Unite news release. Morning Star.

Unite protest at MoD toilet shame

Members of Unite marked the UN-recognised World Toilet Day on Saturday 19 November with a protest outside RAF Cranwell in Lincolnshire, to highlight the Ministry of Defence’s failure to provide decent toilets for workers. The problem initially arose when the first female civilian firefighters were recruited to the base in 2014, where ageing facilities were not fit for purpose or suitable for unisex use. Unite regional officer Paula Stephens said: “The failure to provide decent toilets is an attack on our members’ basic human rights. The MoD should be ashamed of its actions and immediately remove the blockage which is preventing adequate facilities being provided at RAF Cranwell. The MoD also needs to ensure that similar problems at other bases are also rapidly resolved.” Across the UK, other female civilian MoD workers, especially those working as firefighters, have reported similar problems.
Unite news release. World Toilet Day.

Toilet facilities ‘essential’ on railways

Staff and passengers working and travelling on Britain’s railways deserve decent toilet facilities, ASLEF has said. Marking World Toilet Day on 19 November, the train drivers’ union said it would “again lobby the government, train companies and industry groups on the need for access to clean, safe, and appropriate toilets.” The union said the need was thrown into sharp focus on 1 February 2022 when, in a tragic incident at West Worthing in West Sussex, a train driver was killed when he stepped down from his cab to relieve himself and was struck by a passing train. Class 313 trains, the type he was driving, have no toilets.
ASLEF news release.

Tram workers defend terminally ill colleagues

GMB members on Nottingham’s tram network have backed strike action in defence of two terminally ill colleagues. The union said 94 per cent of the city’s tram workers have voted in favour of action over threats from company management to cut the pay of Robert Currie and David Brown as they battle life-threatening conditions. GMB organiser Colin Whyatt said: “For Keolis to threaten to cut the pay of loyal workers facing a terminal illness in their life has been shocking and disappointing for so many GMB members. The company now need to act urgently to avoid tram chaos over the Christmas shopping period.”
GMB news release.

Don’t repeat deadly King’s Cross mistakes - RMT

Rail union RMT has marked the 35-year anniversary of the King’s Cross Underground fire by calling for an end to job cuts on the Tube. A disastrous fire broke out on 18 November 1987 that claimed the lives of 31 people, with 100 more treated in hospital for their injuries. RMT general secretary Mick Lynch said “in the wake of the disaster, a completely new safety critical culture was built in which the vital role that staff play was fully recognised, on the basis that such a thing should never happen again.” But he warned: “In pressing on with their plans to cut more station staff jobs, London Underground’s managers are making an historic error and unpicking the work that dates back to 1987.” He said the union would “vigorously stand up against job cuts, taking strike action where we need to.”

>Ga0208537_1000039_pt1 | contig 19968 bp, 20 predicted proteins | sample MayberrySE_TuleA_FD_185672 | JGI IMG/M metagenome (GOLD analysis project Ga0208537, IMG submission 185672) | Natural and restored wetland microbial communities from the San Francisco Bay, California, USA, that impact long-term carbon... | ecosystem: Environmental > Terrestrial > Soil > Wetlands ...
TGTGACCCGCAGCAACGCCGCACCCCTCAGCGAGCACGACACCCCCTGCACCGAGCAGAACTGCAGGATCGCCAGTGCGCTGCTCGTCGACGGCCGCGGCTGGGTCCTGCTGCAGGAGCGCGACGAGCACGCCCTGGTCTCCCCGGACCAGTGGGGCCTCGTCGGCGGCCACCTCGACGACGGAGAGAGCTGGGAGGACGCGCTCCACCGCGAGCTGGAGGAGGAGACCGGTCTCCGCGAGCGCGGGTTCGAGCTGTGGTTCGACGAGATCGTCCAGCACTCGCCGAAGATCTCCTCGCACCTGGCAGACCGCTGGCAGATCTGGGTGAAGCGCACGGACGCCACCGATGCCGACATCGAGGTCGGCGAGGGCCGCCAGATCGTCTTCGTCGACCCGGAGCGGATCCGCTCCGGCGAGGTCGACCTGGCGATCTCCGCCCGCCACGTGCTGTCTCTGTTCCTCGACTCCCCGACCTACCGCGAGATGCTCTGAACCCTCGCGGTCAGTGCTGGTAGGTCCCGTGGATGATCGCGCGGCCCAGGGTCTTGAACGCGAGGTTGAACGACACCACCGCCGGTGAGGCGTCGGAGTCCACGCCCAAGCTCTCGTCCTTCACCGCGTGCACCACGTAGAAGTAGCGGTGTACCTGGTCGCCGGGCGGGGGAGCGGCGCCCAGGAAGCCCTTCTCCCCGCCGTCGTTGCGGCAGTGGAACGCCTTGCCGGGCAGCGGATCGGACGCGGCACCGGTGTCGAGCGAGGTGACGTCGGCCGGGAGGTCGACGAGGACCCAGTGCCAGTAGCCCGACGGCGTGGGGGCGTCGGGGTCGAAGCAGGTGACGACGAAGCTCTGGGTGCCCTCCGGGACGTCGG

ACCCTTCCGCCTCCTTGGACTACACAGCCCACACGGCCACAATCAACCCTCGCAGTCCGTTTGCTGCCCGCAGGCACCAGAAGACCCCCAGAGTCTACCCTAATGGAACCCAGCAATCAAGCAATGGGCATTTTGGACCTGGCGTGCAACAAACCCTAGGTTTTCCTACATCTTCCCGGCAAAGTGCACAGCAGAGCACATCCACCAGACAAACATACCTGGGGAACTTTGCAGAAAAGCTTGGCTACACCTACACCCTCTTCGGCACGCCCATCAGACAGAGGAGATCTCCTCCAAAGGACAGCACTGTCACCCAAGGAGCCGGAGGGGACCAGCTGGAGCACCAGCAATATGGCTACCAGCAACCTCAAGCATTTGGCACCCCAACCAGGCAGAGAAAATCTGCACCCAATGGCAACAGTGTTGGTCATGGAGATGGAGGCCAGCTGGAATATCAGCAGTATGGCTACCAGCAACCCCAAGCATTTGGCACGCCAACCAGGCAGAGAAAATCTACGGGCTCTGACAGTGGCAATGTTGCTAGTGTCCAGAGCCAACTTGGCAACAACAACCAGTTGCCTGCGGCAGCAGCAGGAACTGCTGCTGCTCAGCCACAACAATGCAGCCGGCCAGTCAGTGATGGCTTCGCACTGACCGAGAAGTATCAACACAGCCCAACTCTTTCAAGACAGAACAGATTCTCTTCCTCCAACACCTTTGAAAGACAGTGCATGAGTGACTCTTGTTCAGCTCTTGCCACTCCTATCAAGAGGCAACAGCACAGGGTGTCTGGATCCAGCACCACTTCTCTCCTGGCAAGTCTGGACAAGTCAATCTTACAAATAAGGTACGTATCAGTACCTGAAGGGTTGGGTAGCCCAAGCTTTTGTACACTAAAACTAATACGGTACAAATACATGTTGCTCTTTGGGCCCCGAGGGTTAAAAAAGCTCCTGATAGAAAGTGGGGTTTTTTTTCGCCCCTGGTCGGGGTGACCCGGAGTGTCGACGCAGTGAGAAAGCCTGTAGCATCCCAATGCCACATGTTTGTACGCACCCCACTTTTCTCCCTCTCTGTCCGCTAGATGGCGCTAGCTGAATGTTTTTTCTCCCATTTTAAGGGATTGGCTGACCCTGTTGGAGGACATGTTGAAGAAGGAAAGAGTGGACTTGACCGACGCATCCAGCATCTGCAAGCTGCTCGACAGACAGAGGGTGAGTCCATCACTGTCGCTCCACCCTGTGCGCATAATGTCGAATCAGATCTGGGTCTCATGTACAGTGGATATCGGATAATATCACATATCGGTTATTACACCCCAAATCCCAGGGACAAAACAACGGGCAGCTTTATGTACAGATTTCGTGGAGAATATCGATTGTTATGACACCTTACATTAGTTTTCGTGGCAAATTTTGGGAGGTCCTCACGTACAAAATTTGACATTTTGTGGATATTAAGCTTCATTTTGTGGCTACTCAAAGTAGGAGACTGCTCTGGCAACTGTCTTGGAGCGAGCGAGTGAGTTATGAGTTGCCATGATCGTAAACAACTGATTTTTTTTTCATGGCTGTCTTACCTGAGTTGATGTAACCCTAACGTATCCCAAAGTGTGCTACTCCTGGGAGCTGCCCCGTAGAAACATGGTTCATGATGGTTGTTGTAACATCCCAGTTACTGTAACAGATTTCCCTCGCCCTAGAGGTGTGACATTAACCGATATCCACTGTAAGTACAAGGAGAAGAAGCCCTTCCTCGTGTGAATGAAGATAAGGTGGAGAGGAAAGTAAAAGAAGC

RMT news releaseOther News

Highest ever levels of work-related ill health

The number of workers in Great Britain suffering work-related ill-health has increased again to a new all-time high. Latest Health and Safety Executive (HSE) figures put the total reporting work-related ill-health at 1.8 million in 2021/22, up from 1.7 million in 2020/21 (Risks 1027). The figure is now almost 40 per cent higher than when the Tories came to power. The safety regulator said 8 million working days were lost due to work-related ill health and non-fatal workplace injuries in 2021/22. The figures also show that 123 workers were killed in work-related accidents in 2021/22 and a further 565,000 workers sustained a non-fatal injury. Of the 1.8 million suffering a work-related illness, an estimated 585,000 reported it was caused or made worse by the effects of the coronavirus pandemic, HSE said. Only a pared down statistical summary was published by HSE on 23 November, with even this less complete than the 2020/21 summary which also included enforcement data.
HSE news release and statistics, Health and safety statistics 2021/22, HSE, 23 November 2022.

Workplace stress soars to a new record high